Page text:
Is it any wonder why governments have secrets?
Corruption, poor decision making, and nefarious intentions are routinely kept hidden from the general public. Some of the information that government officials decide to keep hidden would undoubtedly cause uproars. But people can't keep secrets forever.
Redditor u/HerpaDerpHolmes started a discussion about the most alarming classified information that we've learned in the last ten years when they asked, "What were the creepiest declassified documents of the last decade?"
10. "Yes, Prime Minister"Giphy
"It recently came out in released Cabinet Office documents in the UK that, in 1984, a French security officer placed two REAL bombs in the grounds of the French Embassy in London, in advance of a visit by President Mitterrand, in order to test British security. He just casually carried them past British border checks by telling them he was an intelligence officer.
Sound familiar? That's because it became a story on the sitcom 'Yes Prime Minister.'"
9. Failed surprise attacks
"Operation Unthinkable, the plan for the UK and US to launch a suprise attack against the USSR at the end of WW2"
8. What else are they spending money on?
"My vote would be for the Mars remote viewing document declassified by the CIA. Even if it's something made up by the remote viewer, WTH is the CIA doing spending money on this kind of stuff?"
7. These kinds of stories are becoming all too common
"Kincora Boys home. A boys home in Belfast NI where a lot of high profile politicians and even royalty are said to have abused the boys. MI5 are supposed to have known about it and used the info to blackmail people.
what really went on that the govt wants to keep it secret for another 65 years?"
6. A potential nuclear tidal waveGiphy
"A 2015 declassified Russian document verified the existence of a drone called the Poseidon drone. This is no ordinary drone, it is an underwater drone containing the largest nuclear weapon ever created having a yield of 200 Megatons, 4 times larger than the Tzar Bomba the largest nuclear bomb ever created. Furthermore, it contains a cobalt style bomb which when detonated unleashes a 200m nuclear tidal wave which can destroy any coastal city in it's path. Just for context the 2004 Indonesian Tsunami had waves as tall as 20m this is 10 times larger and full of dangerous radioactive material. Obviously this is a last ditch effort but it makes me think, if this is declassified what horrors still remain classified."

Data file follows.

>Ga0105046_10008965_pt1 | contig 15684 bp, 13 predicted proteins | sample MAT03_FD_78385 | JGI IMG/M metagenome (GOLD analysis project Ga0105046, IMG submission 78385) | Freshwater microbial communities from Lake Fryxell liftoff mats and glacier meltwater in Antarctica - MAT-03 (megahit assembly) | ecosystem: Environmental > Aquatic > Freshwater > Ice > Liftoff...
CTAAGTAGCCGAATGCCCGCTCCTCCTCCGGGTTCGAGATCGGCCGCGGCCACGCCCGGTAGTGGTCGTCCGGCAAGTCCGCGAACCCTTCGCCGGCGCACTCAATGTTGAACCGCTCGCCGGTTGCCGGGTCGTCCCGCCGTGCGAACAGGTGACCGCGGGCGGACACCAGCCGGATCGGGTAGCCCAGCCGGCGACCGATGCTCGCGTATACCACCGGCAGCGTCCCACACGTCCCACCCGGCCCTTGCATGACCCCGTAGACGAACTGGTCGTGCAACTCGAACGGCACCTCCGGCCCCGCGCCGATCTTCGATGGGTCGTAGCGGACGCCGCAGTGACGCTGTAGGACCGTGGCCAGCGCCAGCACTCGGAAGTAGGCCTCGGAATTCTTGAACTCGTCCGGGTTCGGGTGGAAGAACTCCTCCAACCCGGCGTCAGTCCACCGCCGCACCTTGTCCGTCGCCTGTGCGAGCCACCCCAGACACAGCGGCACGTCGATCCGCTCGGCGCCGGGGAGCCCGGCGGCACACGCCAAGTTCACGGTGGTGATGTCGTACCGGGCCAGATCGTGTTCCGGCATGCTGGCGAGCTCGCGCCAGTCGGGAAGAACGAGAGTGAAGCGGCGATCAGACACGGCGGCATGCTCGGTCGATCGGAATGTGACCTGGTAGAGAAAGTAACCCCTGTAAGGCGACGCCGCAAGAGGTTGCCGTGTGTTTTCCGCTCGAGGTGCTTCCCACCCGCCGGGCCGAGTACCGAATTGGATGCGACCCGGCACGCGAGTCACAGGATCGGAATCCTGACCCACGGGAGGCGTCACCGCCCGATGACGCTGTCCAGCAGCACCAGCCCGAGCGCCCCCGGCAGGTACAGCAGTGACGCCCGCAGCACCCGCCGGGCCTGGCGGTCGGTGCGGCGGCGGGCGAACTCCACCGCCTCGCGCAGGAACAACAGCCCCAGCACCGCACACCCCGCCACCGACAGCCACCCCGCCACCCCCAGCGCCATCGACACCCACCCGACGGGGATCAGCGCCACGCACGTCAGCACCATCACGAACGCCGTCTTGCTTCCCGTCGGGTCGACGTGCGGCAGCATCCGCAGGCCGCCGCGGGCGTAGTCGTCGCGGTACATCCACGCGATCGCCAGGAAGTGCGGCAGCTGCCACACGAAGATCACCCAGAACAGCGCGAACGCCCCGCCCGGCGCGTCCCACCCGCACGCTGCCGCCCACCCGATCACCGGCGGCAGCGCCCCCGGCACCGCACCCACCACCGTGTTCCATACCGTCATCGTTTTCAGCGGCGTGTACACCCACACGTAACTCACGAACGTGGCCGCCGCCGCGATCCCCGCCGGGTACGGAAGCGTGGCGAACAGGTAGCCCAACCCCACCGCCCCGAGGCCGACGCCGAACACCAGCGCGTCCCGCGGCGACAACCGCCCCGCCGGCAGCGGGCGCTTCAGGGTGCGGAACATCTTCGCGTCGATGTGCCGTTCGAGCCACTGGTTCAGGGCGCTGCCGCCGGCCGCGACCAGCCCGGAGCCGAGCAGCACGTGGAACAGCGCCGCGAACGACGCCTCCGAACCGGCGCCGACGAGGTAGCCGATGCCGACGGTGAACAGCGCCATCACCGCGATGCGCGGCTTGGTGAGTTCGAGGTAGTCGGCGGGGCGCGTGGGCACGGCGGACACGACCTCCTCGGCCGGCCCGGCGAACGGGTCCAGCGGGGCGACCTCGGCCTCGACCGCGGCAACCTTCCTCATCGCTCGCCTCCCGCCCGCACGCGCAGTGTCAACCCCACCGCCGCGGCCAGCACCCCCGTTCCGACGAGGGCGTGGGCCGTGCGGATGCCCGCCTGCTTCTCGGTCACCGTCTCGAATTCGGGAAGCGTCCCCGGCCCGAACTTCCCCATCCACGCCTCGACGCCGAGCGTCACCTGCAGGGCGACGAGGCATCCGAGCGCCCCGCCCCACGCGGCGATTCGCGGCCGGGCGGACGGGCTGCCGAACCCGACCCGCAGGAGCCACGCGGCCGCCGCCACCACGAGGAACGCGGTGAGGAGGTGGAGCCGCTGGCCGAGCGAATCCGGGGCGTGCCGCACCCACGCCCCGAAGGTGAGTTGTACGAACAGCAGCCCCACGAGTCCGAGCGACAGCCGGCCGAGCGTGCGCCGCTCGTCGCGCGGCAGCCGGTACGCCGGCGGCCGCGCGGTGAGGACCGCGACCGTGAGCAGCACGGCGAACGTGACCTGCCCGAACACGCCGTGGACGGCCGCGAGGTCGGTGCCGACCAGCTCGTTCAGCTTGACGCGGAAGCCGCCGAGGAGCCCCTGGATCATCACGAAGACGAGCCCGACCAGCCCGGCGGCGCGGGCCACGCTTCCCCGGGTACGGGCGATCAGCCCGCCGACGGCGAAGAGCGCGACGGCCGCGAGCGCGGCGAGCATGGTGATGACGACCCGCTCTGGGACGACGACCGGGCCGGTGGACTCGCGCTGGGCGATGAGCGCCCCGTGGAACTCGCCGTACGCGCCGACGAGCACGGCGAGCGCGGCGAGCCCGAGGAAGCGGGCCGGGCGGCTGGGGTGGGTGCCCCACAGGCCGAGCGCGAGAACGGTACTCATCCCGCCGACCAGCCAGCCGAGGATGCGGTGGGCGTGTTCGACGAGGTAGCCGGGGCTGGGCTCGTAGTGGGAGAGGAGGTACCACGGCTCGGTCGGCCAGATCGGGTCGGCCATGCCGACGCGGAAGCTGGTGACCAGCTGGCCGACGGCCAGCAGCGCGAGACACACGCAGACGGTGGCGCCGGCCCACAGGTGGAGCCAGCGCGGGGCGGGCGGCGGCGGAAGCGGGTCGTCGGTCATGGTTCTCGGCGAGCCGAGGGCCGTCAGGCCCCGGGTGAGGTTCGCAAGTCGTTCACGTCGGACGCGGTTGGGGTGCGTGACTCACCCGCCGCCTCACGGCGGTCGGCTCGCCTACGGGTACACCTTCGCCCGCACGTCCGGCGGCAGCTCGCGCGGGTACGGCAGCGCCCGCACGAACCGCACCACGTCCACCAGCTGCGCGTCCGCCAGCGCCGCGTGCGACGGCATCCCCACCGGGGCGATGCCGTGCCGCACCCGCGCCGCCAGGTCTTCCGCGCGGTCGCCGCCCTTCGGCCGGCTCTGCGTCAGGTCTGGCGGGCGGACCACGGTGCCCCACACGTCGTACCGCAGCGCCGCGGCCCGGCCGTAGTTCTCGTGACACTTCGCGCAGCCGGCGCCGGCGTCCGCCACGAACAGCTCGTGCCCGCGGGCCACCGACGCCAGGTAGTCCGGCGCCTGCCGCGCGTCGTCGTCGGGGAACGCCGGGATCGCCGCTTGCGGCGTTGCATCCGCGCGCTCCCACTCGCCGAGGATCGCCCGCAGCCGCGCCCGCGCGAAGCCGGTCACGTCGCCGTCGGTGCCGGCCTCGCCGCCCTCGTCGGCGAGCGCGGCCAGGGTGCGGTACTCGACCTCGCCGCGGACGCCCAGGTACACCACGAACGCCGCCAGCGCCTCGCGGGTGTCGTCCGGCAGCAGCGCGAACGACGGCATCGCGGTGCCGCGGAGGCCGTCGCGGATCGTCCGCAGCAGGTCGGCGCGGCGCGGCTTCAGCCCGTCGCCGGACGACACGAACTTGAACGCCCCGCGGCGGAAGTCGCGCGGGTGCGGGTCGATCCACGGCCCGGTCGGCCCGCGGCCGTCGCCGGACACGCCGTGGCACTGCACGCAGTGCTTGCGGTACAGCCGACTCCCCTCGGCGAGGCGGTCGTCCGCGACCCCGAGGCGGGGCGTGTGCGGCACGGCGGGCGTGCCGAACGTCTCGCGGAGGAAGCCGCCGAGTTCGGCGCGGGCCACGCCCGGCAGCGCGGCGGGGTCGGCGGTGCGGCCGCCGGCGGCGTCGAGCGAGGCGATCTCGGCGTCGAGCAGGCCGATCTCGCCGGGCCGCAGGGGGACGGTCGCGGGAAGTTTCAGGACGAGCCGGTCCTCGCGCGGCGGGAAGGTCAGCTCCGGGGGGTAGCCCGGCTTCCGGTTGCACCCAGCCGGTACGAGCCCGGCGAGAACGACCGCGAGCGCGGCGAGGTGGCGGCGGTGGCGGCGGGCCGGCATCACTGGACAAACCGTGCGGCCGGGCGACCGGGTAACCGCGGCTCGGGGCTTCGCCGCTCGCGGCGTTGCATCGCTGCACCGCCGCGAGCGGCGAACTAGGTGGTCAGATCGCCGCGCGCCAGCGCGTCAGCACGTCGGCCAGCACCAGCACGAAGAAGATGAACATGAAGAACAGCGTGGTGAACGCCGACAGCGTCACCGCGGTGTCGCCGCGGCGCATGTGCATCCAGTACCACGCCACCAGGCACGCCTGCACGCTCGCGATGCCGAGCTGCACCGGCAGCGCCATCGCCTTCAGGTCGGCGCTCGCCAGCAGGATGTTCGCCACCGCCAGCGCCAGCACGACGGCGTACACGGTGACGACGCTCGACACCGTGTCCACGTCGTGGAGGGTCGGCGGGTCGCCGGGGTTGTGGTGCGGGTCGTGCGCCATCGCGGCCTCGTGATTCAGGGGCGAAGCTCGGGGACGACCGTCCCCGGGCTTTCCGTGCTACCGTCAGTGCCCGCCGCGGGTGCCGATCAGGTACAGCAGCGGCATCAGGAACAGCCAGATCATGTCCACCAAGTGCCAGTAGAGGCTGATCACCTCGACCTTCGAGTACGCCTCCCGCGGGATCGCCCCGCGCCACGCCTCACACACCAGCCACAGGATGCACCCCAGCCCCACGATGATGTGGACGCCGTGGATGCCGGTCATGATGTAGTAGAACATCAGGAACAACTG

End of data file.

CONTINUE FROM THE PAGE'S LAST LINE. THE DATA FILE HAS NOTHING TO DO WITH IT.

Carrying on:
5. This is arguably common knowledge
"The document declassified just a couple weeks ago, the war in the Middle East that we've been fighting for over a decade is completely unwinnable and they've known this for a majority of the war."
4. Where are the bombs!?
Basically every Broken Arrow incident, especially the ones that occurred during the Soviet collapse. The idea that the military can just lose track of a nuclear bomb, a miniature sun basically, is already terrifying, even if most of the devices are recovered. However, Russia lost track of about 200 nuclear bombs after the collapse of the USSR, and they STILL have no idea where they are! I understand that the Soviet union fell apart in the 90s, but since so many of their nuclear bombs are still unaccounted for, I consider it an ongoing crisis
3. Pure evil and scary
"Operation Sea Spray. The US Navy literally released pathogens in San Francisco in order to affect the whole population, just to see what happened. A lot of people developed diseases like pneumonia and UTIs."
2. Staged terrorist attacks
"Personally, I would say Operation Northwoods. The fact the the government has no qualms about staging a terrorist attack and killing its own citizens is scary."
1. "5 Eyes" sounds so sinister
Whenever the country you live in needs to spy on it's own citizens they ask another country to do it for them, completely circumventing any percieved "rights" to privacy, a fair trial or due process, among others. Also sharing among member and associated states, if reports are to be believed, beyond-cutting-edge technology that frankly borders on science fiction."